Annapolis will give them hope if it launches a meaningful, and urgent, process for the negotiation of the most difficult final status issues – borders, settlements, refugees, security, water and the status of Jerusalem. If this happens, there will be a new opportunity for a regional settlement, building on the historic Arab Peace Initiative.
We and our EU partners have been strong in our support for Prime Minister Olmert, President Abbas and their colleagues, and we will continue to demonstrate that support in word and deed. But to be credible, a renewed political process must not only address the core issues of the conflict, it must be bolstered by action to improve the daily lives of the people most affected. That means, for a start, a clear end to settlement building, the lifting of checkpoints and the release of prisoners. In my view, it also means an end to policies aimed at isolating the ordinary people of Gaza and the re-opening of crossing points for people and goods.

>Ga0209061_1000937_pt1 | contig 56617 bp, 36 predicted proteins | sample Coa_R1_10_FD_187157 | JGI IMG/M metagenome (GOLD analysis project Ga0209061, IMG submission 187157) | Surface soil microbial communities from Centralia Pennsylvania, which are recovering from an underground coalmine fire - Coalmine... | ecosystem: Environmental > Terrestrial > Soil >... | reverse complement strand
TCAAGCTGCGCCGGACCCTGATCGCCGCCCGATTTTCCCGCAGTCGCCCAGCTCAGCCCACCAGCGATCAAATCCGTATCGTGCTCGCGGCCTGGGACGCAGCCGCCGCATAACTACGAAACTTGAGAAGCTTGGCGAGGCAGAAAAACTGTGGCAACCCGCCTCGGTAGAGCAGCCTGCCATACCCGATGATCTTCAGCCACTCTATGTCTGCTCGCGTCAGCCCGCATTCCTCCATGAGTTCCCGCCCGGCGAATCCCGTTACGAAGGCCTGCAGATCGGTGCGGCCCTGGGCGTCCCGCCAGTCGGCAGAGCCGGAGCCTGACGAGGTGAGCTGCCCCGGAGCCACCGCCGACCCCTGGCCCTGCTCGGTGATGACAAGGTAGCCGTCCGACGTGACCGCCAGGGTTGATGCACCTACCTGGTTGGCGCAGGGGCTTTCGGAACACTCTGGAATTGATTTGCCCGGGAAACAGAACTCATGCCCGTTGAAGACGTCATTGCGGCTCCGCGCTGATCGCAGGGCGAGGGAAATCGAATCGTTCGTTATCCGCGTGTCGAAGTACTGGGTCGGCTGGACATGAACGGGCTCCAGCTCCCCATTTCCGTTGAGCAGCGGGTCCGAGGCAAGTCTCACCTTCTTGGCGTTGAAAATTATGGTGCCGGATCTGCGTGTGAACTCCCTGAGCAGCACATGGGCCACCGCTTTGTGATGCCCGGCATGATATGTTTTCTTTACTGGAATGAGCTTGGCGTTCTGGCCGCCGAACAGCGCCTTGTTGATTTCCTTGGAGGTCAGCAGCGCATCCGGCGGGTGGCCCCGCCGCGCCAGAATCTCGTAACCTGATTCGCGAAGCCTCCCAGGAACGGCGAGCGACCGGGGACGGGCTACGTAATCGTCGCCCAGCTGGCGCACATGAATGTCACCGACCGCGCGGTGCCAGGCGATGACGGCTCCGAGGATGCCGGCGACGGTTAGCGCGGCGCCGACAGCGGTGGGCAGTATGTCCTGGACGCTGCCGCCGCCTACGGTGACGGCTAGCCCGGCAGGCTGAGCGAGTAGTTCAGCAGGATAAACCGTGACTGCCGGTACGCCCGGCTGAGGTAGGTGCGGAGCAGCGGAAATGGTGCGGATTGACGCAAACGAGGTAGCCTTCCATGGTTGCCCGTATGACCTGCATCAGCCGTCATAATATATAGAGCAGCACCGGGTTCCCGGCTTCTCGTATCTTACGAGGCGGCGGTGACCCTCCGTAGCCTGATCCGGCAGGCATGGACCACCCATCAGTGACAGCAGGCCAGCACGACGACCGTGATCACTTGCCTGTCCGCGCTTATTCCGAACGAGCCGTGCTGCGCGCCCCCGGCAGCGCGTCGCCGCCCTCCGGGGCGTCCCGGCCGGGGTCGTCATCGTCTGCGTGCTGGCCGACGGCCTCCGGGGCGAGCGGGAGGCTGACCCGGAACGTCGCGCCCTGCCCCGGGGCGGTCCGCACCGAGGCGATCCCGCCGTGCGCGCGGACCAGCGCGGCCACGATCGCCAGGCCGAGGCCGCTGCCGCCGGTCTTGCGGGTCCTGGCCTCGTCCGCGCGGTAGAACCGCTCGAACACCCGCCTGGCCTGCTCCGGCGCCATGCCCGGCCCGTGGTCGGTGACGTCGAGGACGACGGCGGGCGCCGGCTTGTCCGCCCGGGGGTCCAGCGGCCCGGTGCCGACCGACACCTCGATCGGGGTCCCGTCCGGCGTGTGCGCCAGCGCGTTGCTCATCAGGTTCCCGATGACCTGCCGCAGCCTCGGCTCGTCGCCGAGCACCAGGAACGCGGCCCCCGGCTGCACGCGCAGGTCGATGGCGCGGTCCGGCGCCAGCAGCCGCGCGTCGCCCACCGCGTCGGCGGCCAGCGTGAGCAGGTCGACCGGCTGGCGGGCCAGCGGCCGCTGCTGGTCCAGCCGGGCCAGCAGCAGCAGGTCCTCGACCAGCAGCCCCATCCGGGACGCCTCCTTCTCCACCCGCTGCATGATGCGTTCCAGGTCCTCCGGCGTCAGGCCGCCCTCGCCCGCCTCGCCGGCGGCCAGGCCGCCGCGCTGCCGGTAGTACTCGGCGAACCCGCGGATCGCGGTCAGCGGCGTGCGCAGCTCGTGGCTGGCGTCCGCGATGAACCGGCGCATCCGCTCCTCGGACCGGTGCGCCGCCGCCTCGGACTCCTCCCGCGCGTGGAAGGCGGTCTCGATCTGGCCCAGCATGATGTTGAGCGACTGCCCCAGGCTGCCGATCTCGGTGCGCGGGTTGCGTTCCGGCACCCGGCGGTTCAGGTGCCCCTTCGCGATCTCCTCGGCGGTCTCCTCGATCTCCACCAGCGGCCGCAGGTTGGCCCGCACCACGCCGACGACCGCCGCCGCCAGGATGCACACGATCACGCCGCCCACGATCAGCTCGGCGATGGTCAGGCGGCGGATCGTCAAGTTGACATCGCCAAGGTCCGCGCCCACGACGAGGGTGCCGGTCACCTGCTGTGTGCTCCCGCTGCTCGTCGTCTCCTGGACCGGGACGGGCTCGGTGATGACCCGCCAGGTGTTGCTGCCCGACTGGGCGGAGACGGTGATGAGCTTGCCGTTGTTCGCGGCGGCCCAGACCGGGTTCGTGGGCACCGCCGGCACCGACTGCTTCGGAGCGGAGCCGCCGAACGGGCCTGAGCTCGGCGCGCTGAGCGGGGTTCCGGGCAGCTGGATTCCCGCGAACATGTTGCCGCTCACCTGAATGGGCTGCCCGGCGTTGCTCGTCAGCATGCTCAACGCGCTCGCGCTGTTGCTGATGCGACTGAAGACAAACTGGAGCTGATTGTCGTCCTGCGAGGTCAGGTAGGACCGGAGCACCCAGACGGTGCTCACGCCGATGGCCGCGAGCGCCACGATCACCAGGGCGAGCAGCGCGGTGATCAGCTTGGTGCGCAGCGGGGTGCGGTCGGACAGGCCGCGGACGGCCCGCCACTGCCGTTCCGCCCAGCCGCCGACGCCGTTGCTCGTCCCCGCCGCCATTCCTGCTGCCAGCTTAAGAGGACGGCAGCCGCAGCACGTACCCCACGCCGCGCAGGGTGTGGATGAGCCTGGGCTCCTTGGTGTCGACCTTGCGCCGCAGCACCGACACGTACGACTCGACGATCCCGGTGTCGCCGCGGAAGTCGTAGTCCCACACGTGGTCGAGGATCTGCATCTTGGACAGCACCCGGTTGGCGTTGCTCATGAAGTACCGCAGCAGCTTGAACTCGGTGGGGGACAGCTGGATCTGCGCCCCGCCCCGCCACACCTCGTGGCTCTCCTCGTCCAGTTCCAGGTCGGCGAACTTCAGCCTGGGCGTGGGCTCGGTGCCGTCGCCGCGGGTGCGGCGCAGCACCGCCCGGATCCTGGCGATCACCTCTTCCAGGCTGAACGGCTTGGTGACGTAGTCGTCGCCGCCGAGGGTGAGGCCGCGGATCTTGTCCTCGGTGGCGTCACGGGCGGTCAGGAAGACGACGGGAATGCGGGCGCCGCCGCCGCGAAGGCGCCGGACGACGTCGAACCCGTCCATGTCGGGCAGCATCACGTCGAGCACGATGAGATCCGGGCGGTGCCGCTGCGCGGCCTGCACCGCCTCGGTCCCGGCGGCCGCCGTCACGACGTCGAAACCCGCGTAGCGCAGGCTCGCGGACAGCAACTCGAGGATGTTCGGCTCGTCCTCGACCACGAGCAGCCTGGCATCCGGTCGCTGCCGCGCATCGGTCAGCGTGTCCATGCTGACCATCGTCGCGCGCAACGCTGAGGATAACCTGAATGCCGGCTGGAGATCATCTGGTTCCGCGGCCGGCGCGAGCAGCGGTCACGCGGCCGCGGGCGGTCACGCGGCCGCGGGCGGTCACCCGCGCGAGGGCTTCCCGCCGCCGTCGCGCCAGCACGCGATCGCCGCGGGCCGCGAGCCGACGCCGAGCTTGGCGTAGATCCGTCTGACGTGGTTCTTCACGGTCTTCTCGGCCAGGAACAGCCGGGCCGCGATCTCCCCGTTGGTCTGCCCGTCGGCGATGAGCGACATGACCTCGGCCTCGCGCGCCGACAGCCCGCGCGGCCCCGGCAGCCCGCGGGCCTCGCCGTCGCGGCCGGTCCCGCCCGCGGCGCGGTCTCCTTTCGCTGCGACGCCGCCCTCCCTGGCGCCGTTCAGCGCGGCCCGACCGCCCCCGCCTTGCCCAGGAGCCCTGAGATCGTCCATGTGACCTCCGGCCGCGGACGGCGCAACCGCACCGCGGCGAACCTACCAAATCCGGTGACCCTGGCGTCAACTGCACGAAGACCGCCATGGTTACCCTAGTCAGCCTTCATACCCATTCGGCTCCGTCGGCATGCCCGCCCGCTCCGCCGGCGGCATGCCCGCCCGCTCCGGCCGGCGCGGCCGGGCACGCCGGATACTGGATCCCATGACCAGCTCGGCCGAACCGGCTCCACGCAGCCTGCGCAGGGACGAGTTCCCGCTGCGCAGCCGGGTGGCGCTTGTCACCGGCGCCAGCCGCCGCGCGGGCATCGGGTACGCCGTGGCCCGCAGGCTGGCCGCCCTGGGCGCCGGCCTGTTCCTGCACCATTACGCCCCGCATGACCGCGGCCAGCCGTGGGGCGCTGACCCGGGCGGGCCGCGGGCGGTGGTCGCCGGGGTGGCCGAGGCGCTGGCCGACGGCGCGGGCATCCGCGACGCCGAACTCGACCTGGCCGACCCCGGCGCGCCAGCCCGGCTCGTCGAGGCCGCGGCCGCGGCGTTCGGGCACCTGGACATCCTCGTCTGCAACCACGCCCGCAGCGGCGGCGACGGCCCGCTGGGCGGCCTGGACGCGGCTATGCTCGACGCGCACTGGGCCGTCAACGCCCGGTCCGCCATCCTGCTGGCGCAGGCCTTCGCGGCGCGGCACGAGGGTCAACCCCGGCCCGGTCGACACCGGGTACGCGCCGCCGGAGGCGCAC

A political settlement will not be built on Palestinian divisions. I hope that following the Annapolis meeting the conditions will be in place to enable the Palestinians to rebuild a basic consensus around the concept of a two-State solution – and to move together towards its achievement, in full partnership with Israel. The only alternative is further chaos and suffering across a region from Iraq to the Mediterranean which has been marked by too many blighted hopes.
It is all too clear that, in the Middle East as elsewhere in the world, the steady and determined heroism of human rights defenders will remain essential in calling the powerful to account, in offering a voice to the vulnerable, and in reminding us all of the high standards by which we should be judged. Morally, politically and practically Ireland will continue to stand with you in your work.
I greatly hope that this Platform will prove helpful to you in sharing experience and in re-gathering your strength for the struggles ahead.